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Title: Supplement-based nutritional strategies to tackle frailty: A multifactorial, double-blind, randomized placebo-controlled trial
Authors: ROSCHEL, HamiltonHAYASHI, Ana PaulaFERNANDES, Alan L.JAMBASSI-FILHO, Jose ClaudioHEVIA-LARRAIN, VictoriaCAPITANI, Mariana deSANTANA, Davi A.GONCALVES, Livia S.SA-PINTO, Ana Lucia DeLIMA, Fernanda R.SAPIENZA, Marcelo T.DUARTE, Alberto J. S.PEREIRA, Rosa M. R.PHILLIPS, Stuart M.GUALANO, Bruno
Citation: CLINICAL NUTRITION, v.40, n.8, p.4849-4858, 2021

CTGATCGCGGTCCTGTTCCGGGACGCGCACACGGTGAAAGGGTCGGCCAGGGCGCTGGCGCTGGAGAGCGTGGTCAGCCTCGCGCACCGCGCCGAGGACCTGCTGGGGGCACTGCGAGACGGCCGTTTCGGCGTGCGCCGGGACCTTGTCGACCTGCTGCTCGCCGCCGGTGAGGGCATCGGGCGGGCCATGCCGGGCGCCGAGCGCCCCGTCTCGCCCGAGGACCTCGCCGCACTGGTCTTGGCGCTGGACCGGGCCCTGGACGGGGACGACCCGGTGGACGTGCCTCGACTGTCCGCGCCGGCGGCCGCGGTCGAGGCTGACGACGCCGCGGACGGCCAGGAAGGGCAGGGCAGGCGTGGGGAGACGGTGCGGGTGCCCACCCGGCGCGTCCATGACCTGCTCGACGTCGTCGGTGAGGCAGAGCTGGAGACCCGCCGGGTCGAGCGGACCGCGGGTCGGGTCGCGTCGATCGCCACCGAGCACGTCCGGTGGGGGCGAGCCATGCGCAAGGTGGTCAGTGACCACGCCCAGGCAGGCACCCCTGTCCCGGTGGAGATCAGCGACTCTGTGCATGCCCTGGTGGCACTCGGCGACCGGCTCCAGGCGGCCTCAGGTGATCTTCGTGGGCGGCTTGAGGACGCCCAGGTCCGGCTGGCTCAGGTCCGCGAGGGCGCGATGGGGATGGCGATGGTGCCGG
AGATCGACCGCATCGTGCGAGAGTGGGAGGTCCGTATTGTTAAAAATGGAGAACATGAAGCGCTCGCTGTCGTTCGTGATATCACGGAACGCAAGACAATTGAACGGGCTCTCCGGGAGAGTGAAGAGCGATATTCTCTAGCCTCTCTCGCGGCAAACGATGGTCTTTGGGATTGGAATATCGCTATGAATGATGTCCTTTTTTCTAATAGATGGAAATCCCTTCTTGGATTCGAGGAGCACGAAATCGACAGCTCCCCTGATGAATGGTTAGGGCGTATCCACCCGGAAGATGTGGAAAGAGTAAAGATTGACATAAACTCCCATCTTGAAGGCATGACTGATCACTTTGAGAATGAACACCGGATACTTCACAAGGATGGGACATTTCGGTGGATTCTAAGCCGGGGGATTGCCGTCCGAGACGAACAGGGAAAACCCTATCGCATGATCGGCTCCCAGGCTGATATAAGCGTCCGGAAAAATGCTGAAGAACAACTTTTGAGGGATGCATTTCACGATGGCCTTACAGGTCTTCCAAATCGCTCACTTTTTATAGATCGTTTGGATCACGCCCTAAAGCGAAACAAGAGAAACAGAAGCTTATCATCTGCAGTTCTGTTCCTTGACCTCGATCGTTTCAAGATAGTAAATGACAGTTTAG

Abstract: Background: Sarcopenia plays a central role in the development of frailty syndrome. Nutrition and exercise are cornerstone strategies to mitigate the transition to frailty; however, there is a paucity of evidence for which dietary and exercise strategies are effective. Objective: This large, multifactorial trial investigated the efficacy of different dietary strategies to enhance the adaptations to resistance training in pre-frail and frail elderly. Methods: This was a single-site 16-week, double-blind, randomized, placebo-controlled trial conducted at the Clinical Hospital, School of Medicine - University of Sao Paulo, Sao Paulo, Brazil. Four integrated, sub-investigations were conducted to compare: 1) leucine vs. placebo; 2) whey vs. soy vs. placebo; 3) creatine vs. whey vs. creatine plus whey vs. placebo; 4) women vs. men in response to whey. Sub-investigations 1 to 3 were conducted in women, only. Two-hundred participants (154 women/46 men, mean age 72 +/- 6 years) underwent a twice-a-week, resistance training program. The main outcomes were muscle function (assessed by dynamic and isometric strength and functional tests) and lean mass (assessed by DXA). Muscle cross-sectional area, health-related quality of life, bone and fat mass, and biochemical markers were also assessed. Results: We observed that leucine supplementation was ineffective to improve muscle mass and function. Supplementation with whey and soy failed to enhance resistance-training effects. Similarly, supplementation with neither whey nor creatine potentiated the adaptations to resistance training. Finally, no sex-based differences were found in response to whey supplementation. Resistance exercise per se increased muscle mass and function in all sub-investigations. There were no adverse effects. Conclusion: Neither protein (whey and soy), leucine, nor creatine supplementation enhanced resistance training-induced adaptations in pre-frail and frail elderly, regardless of sex. These findings do not support the notion that some widely used supplement-based interventions can add to the already potent effects of resistance exercise to counteract frailty-related muscle wasting and dynapenia.
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